Balancing royal duty with maternal devotion29 FEBRUARY 2012
Much has been written about the Queen as a mother, especially after she became the first British monarch to see three of her children divorce.
The truth is, she was very maternal, but was torn between royal duty and motherhood.
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In 1948, Elizabeth became a mother, aged 22, with the birth of her first child, Charles, who was followed by a sister, Anne, in 1950.
"Don't you think he is quite adorable?" she asked a friend of her first born. I still can't believe he is really mine."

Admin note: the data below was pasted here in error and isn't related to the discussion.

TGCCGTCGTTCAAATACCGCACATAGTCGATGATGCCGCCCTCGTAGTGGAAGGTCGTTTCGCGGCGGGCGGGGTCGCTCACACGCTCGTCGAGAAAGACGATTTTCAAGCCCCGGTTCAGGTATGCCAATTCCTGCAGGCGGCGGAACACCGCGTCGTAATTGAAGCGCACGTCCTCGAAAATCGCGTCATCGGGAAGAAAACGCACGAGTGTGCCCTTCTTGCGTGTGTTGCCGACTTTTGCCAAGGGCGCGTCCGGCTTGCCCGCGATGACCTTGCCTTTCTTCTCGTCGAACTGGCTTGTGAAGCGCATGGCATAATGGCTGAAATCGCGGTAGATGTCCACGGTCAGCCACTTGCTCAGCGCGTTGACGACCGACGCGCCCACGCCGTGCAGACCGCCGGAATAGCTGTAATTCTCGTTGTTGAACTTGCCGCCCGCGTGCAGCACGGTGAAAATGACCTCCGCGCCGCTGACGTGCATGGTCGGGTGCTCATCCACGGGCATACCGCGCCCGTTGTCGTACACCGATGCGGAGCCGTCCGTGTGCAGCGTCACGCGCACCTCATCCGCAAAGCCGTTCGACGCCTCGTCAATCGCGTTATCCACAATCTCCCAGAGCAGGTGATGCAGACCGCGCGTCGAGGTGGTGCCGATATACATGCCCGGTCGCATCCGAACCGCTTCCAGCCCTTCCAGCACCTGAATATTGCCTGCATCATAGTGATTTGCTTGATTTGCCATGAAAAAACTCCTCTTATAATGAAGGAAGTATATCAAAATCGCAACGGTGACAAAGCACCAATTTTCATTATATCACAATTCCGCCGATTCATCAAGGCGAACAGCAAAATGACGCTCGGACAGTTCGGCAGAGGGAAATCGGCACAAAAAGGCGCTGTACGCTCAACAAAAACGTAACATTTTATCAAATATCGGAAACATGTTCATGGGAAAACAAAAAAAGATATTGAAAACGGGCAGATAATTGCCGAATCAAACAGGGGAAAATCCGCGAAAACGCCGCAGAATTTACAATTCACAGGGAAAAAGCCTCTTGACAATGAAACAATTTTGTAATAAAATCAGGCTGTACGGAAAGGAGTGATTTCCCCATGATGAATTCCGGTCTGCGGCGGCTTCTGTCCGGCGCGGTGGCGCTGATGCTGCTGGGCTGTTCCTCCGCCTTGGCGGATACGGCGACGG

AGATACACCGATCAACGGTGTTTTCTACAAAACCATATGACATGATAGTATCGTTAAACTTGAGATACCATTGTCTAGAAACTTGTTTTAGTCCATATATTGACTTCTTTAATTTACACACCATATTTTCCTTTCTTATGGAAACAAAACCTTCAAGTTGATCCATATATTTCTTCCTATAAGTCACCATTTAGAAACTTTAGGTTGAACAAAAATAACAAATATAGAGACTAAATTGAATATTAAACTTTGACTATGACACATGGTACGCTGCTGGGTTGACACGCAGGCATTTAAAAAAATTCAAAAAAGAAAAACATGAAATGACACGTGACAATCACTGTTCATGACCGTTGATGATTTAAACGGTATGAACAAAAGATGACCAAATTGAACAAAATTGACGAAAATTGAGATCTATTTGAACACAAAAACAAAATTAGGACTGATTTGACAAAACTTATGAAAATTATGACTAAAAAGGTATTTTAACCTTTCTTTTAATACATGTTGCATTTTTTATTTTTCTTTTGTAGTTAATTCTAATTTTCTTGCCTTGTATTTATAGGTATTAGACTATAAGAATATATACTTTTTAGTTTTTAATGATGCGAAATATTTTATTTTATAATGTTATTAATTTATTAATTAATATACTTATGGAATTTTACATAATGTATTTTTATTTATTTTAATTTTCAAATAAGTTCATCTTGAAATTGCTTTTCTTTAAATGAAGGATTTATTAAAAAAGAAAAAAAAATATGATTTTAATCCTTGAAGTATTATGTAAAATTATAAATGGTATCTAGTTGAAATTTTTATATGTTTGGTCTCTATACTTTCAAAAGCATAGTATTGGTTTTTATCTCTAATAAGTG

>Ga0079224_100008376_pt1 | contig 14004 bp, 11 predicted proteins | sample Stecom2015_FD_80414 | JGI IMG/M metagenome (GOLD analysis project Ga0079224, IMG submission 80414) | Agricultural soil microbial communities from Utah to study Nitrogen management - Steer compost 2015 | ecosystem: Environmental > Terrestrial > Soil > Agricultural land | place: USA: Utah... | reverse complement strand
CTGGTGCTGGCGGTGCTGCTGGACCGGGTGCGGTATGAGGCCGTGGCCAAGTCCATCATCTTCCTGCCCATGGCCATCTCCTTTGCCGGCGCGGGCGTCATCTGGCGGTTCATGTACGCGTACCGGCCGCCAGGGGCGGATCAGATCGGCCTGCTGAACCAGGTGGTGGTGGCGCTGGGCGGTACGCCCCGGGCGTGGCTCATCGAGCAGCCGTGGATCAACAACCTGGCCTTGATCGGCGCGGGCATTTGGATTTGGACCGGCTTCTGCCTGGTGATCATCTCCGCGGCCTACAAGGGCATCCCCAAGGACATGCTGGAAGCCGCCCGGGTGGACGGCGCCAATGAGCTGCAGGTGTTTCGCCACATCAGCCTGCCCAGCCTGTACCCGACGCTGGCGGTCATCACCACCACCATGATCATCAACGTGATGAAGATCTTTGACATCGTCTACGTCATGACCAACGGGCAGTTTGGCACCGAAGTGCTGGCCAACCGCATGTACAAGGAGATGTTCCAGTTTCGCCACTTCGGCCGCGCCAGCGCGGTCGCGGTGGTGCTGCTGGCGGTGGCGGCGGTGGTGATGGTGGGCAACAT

Ten years after Anne's arrival came her second son, Andrew, in 1960, and Edward followed four years later.
The considerable age gap between her elder and younger children is often attributed to the fact that the monarch was so busy during her early years on the throne.
In 1954, she and Philip set off on a six-month tour of world and, after tucking up Charles and Anne in their beds the night before, the Queen burst into tears.
Leaving the youngsters for half a year was a great sacrifice, but, ever the professional, she revealed no glimmer of her private turmoil in public.
With time her schedule became more relaxed, and Prince Andrew recalled grewing up in an atmosphere of "wonderful fun".
It also left time for the royal mum to spend her evenings reading bedtime stories to Edward, the child courtiers referred to as "her baby".
But her elder children were in no doubt they were loved too, with Anne later praising the Queen as a "a marvellous mother".